National Citizen Service launches new scheme for teens
School leavers in Tees Valley will have the opportunity to dramatically boost their future prospects over the summer as part of a groundbreaking new programme.
National Citizen Service (NCS) is a flagship government initiative which is being delivered in Tees Valley by partner Safe in Tees Valley.
It is looking for 16-year-olds and/or Year 11 school leavers to take advantage of the scheme, now in its second pilot year, which could hugely improve the life and career skills of participants as well as allowing them to make new friends.
While hundreds of places have already been filled, there is still room for a few hundred more people to join the FREE programme that takes place over the summer.
Participants are being urged to put their names forward quickly, though, with the remaining places fast being taken up.
NCS aims to promote a more cohesive, responsible and engaged society by bringing young people from different backgrounds together to make a difference in their communities.
It is a voluntary programme for 16-year-olds which focuses on their personal and social development which includes challenging activities, from away-from-home residential experiences to a self-designed social action project.
Although the entire programme is designed to be an enjoyable summer experience, it is also aimed at empowering teenagers with greater self-confidence, pride and purpose. Parents whose children took part in the pilot scheme last year have seen for themselves the positive impact that the course has had on them.
Claire Martin’s daughter Kirsten, from Park End, was one of the first graduates. She said: “Kirsten loved the programme – it made her so much more confident as she was able to interact with lots of people and learnt to work as part of a group. I would definitely encourage other parents to get their children involved.”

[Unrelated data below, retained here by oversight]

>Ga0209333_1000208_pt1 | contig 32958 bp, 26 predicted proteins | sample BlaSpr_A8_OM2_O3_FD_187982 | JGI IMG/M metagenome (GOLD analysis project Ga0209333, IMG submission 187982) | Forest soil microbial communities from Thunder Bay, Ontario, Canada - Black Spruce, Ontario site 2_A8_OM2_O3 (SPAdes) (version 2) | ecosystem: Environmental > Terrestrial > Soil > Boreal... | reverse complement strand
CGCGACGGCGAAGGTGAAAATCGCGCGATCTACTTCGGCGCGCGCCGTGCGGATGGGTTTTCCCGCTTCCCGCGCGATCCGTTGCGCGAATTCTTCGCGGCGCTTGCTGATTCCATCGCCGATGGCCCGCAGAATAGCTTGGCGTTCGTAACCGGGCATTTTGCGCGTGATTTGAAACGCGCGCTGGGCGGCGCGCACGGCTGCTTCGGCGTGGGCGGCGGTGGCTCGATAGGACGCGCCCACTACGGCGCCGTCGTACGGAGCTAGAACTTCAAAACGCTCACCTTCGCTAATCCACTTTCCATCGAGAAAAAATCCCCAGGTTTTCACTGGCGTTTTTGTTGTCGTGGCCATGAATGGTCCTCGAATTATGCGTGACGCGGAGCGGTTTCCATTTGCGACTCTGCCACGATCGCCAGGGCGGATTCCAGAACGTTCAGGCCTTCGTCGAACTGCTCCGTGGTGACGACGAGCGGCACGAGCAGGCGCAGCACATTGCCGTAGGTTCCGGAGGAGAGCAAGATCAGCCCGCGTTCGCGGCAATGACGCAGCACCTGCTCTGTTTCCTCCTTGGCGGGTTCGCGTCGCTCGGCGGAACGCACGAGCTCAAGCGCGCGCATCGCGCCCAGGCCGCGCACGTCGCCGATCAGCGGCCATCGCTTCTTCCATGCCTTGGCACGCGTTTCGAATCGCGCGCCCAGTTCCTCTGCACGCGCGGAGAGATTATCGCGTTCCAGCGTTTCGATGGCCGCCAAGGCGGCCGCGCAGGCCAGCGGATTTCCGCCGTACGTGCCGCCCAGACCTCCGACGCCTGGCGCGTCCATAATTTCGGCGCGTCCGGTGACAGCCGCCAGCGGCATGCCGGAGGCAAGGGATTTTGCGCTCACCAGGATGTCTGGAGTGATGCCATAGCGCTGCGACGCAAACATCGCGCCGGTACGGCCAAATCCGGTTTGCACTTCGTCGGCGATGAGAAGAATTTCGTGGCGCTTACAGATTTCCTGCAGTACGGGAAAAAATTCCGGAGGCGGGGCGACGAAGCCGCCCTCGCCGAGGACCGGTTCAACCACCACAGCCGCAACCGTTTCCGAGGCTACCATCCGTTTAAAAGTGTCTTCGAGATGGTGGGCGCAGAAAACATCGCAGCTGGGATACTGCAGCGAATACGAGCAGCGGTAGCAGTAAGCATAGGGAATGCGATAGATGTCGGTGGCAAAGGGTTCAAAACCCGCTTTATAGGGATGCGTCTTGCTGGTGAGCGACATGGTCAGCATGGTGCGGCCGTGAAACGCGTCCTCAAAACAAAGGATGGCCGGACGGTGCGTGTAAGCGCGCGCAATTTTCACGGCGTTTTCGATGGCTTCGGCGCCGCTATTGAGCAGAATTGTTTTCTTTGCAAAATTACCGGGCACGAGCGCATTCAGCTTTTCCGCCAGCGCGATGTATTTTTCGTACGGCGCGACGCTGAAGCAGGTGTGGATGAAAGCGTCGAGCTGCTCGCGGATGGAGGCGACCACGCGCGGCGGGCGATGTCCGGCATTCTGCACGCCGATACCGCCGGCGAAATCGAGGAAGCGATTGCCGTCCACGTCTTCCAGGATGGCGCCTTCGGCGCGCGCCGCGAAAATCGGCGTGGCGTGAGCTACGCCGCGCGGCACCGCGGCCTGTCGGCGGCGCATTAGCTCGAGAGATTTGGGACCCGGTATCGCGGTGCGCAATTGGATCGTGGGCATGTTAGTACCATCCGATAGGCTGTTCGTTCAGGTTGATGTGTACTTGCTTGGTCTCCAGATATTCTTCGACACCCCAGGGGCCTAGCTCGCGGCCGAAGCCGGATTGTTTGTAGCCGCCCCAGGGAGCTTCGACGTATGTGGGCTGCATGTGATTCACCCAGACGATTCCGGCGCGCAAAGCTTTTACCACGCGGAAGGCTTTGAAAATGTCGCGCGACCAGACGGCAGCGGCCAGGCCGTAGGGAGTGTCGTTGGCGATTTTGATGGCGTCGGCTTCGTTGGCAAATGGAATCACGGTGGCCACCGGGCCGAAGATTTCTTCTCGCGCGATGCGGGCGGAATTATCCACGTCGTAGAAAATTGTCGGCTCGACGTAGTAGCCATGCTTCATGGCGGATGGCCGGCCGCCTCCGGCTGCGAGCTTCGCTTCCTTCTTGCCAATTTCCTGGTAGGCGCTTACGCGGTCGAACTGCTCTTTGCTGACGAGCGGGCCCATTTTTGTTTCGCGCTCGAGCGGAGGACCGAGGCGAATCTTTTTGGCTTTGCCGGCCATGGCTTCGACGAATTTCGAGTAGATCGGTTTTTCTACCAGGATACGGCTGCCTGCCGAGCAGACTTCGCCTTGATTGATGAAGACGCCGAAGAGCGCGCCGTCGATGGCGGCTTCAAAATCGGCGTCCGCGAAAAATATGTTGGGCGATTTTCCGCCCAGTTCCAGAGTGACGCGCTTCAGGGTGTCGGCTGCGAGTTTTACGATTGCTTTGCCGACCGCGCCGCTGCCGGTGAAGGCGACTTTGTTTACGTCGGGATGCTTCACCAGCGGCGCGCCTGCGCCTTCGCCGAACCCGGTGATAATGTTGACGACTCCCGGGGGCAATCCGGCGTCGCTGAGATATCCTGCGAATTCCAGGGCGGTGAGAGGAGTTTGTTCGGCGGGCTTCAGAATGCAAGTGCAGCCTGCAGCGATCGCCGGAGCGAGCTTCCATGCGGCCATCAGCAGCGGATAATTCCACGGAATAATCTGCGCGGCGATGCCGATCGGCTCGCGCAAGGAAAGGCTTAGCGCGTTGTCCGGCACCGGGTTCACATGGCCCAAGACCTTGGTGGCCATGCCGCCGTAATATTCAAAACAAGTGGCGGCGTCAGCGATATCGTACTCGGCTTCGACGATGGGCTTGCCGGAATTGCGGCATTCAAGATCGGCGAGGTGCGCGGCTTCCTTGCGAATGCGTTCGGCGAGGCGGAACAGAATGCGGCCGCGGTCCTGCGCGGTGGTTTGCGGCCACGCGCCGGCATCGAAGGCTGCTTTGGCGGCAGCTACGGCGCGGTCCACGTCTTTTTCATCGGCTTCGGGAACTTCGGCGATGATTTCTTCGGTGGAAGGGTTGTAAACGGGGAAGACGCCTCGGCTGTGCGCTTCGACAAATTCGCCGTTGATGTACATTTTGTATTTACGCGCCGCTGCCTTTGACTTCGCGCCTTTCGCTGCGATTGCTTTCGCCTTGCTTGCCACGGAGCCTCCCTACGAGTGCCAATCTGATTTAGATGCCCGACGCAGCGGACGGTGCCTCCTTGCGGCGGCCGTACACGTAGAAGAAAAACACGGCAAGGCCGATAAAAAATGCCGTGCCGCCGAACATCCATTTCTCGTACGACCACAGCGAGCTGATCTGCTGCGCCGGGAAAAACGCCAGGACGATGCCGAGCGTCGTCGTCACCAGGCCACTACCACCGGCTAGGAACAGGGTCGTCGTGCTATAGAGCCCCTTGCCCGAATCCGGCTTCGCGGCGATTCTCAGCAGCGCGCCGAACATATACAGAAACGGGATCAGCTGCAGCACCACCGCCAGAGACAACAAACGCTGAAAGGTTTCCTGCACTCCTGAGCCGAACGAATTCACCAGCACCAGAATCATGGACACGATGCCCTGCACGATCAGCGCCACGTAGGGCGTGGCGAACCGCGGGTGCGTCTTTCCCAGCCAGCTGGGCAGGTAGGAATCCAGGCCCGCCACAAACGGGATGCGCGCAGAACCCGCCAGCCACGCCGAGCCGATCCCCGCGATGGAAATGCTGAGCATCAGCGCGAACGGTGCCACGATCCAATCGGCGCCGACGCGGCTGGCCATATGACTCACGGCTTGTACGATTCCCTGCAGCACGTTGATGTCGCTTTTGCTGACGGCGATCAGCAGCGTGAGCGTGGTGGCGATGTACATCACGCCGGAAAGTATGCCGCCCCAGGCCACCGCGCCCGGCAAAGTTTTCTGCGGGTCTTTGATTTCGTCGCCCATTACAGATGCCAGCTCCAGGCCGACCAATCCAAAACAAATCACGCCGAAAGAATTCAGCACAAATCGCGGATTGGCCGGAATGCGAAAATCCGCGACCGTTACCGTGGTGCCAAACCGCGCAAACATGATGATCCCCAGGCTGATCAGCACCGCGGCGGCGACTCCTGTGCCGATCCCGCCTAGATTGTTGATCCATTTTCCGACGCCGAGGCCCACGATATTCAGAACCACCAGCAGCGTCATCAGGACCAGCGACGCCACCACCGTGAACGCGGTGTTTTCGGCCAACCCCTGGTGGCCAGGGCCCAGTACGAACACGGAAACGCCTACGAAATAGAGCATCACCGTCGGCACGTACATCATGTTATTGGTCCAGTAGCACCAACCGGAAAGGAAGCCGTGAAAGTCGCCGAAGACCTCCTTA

Tom Smith, 15, from Hemlington, also joined the course last year. His aunt, Grace Khurana, noticed a complete change in him at the end of the programme.
She said: “Tom absolutely loved the programme last year – so much so that he now plans to serve as a mentor on this summer’s programme. He used to spend all his time at home or on the street, but this course helped him to turn his life around.
“I would say that if your child doesn’t mix well with others, then this is one solution. I’d just like to say thank you to all the people who run this course – I would recommend it to anyone.”
Those who sign up to the programme this year can take part in a range of community visits and skills development activities and even help out with the Cleveland Fire Brigade.
There will also be the opportunity to design, develop and deliver social action projects, giving young people the chance to give something back to their communities, while having fun.
Andy Vickers, Darlington district co-ordinator for the NCS, said: “This is a fantastic opportunity for young people in our area to get involved in something positive that will not only help their local community, but also their own prospects – and even their social life.”
One of the team leaders from last year, Sarah Taylor, added: “It was really great to see my group learn various new skills, and I think that young people should definitely be encouraged to get involved.”
The Tees Valley programme starts in June, with activities and events continuing until August, culminating in a graduation celebration. After the scheme young people can then partake in ongoing social action and volunteering activities.
Although places are limited, there is currently a recommend-a-friend scheme which allows anyone signed up for this year, or those who participated in last year’s pilot scheme, to recommend a friend.
If they both start and successfully complete the course, they and their friend will each receive a £10 cinema voucher.
For more information on NCS call Safe in Tees Valley on 0845 271 3883 or email email@example.com or find the NCS page on Facebook.
This was posted in Bdaily's Members' News section by Harvey and Hugo .
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